Born at Cleveland House 15 August 1830. Generally called John. He was only 10 when his mother died. When he was 20 it was arranged that his uncle Charles Schultze should train him in business, but he doesn`t appear to have stayed long.
One gets the impression that John, as a boy, failed to live up to his fatherís expectations. In a letter written in 1849, when John was 19, his father tells Johnís uncle, Charles Schultze:
Charles Schultze, who married George Wellerís sister Anne in 1849, had worked with the Weller brothers for years. By this time he had commercial operations himself, including in New Zealand, where he and Anne (formerly Weller) went to live. It is not clear where the Schultzes were living when George wrote this letter. It seems that John had been placed with Schultze to learn the business of commerce. The letter sounds as if his father thought of him as requiring improvement, but not always able to give his mind to matters like work. Behind these few lines of a letter we sense a difficult relationship, and a father who loved his son but was frustrated by him.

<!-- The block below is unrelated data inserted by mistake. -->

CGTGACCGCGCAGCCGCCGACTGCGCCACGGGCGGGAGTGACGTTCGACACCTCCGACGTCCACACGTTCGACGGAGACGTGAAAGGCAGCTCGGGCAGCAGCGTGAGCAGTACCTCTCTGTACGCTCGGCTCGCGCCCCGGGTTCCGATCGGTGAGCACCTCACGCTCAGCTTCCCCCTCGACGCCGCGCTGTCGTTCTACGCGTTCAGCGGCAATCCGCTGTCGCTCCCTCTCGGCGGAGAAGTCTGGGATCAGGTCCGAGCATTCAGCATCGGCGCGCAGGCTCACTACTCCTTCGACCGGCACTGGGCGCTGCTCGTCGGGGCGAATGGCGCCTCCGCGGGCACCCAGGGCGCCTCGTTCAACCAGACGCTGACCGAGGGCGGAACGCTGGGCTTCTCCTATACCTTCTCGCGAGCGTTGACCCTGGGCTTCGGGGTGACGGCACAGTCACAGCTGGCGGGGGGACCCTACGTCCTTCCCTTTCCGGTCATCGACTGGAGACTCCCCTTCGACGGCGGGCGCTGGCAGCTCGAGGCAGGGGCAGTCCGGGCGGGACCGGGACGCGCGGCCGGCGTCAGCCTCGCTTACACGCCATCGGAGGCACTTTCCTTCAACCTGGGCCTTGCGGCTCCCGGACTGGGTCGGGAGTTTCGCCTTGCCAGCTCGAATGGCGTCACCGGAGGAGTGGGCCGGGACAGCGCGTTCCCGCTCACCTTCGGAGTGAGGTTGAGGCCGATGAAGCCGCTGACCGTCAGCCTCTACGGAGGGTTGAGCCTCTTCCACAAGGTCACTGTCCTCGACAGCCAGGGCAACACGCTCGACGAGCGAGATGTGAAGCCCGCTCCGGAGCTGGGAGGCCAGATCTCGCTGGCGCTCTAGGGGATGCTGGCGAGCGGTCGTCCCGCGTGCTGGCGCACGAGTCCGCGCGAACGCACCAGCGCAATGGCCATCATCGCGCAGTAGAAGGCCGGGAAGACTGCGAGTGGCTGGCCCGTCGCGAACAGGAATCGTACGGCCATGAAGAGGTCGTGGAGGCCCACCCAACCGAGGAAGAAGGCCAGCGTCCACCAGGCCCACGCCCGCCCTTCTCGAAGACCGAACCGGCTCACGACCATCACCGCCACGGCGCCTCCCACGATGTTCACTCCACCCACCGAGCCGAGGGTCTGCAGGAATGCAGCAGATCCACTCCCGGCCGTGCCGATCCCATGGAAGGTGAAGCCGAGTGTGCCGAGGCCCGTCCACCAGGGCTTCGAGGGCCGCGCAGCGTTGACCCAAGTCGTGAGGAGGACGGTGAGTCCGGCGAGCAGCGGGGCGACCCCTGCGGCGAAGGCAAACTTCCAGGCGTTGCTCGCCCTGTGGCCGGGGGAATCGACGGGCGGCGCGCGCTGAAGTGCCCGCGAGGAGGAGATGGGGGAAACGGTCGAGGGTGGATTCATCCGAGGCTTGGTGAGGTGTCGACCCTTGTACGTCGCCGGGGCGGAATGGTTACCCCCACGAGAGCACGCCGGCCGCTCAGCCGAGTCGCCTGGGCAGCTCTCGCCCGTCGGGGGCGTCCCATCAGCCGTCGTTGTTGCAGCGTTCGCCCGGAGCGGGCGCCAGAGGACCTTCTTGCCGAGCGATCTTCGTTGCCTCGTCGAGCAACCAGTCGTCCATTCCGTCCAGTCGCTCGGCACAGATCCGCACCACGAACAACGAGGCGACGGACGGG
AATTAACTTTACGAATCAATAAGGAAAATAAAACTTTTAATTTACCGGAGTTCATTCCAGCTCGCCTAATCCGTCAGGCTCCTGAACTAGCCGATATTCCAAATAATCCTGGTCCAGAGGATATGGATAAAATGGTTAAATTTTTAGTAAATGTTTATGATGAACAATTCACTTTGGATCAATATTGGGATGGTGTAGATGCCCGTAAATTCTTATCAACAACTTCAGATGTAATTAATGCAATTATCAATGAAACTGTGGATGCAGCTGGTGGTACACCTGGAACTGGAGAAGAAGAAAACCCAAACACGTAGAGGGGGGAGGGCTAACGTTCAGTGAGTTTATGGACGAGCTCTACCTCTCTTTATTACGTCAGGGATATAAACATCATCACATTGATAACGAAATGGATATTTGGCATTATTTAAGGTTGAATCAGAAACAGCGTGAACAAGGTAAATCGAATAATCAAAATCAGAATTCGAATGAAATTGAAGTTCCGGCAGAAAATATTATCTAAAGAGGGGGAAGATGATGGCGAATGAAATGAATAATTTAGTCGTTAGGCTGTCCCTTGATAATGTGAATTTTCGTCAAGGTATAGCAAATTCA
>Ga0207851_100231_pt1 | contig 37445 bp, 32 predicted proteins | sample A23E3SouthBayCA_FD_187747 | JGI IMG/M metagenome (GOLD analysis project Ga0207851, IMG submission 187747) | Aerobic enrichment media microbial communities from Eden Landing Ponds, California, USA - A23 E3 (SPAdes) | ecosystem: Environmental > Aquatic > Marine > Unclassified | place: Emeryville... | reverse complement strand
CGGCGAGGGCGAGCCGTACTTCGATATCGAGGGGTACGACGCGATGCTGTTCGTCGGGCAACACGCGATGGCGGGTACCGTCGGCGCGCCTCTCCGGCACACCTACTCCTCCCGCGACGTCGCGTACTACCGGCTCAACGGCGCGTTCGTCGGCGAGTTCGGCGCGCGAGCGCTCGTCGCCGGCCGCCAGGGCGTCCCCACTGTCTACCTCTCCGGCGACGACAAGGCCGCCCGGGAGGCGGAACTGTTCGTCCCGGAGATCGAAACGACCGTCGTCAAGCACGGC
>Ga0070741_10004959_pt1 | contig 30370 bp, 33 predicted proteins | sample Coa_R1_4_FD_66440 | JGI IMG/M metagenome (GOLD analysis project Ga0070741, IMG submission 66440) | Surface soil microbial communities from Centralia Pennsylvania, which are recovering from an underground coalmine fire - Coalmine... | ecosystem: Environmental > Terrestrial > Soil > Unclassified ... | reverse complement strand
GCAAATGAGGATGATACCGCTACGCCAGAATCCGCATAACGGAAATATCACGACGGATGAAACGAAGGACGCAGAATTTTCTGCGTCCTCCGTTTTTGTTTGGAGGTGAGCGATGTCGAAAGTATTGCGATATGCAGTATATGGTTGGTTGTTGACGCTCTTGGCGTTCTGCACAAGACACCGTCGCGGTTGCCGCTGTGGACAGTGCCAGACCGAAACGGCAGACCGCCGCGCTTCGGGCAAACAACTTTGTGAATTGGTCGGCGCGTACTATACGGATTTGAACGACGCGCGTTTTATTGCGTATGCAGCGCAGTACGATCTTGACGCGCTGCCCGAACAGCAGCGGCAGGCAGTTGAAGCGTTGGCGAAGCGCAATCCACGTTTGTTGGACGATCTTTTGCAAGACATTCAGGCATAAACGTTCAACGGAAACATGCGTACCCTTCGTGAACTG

We do not know if John learnt anything from his uncle, or if his father managed to get him any money from his deceased motherís marriage settlement. We do know that, at the age of 23, John married a young woman, not yet 18, who came of very humble origins.
She was Rebecca Randall, and they married at St Patrickís Roman Catholic Church, Parramatta, on 31 August 1853. John was of the Church of England himself, but she was noted as a Catholic. She had been baptised, however, as Church of England, on 15 November 1835 in the parish of St John, Parramatta, NSW. She was born 23 October 1835, the daughter of Thomas Randall, a telegraph labourer, and his wife Mary. They were to have nine children.
John himself was a farmer at Louth Park for a while and then became an innkeeper, holding the licence of the Crown Inn at Clarence Town.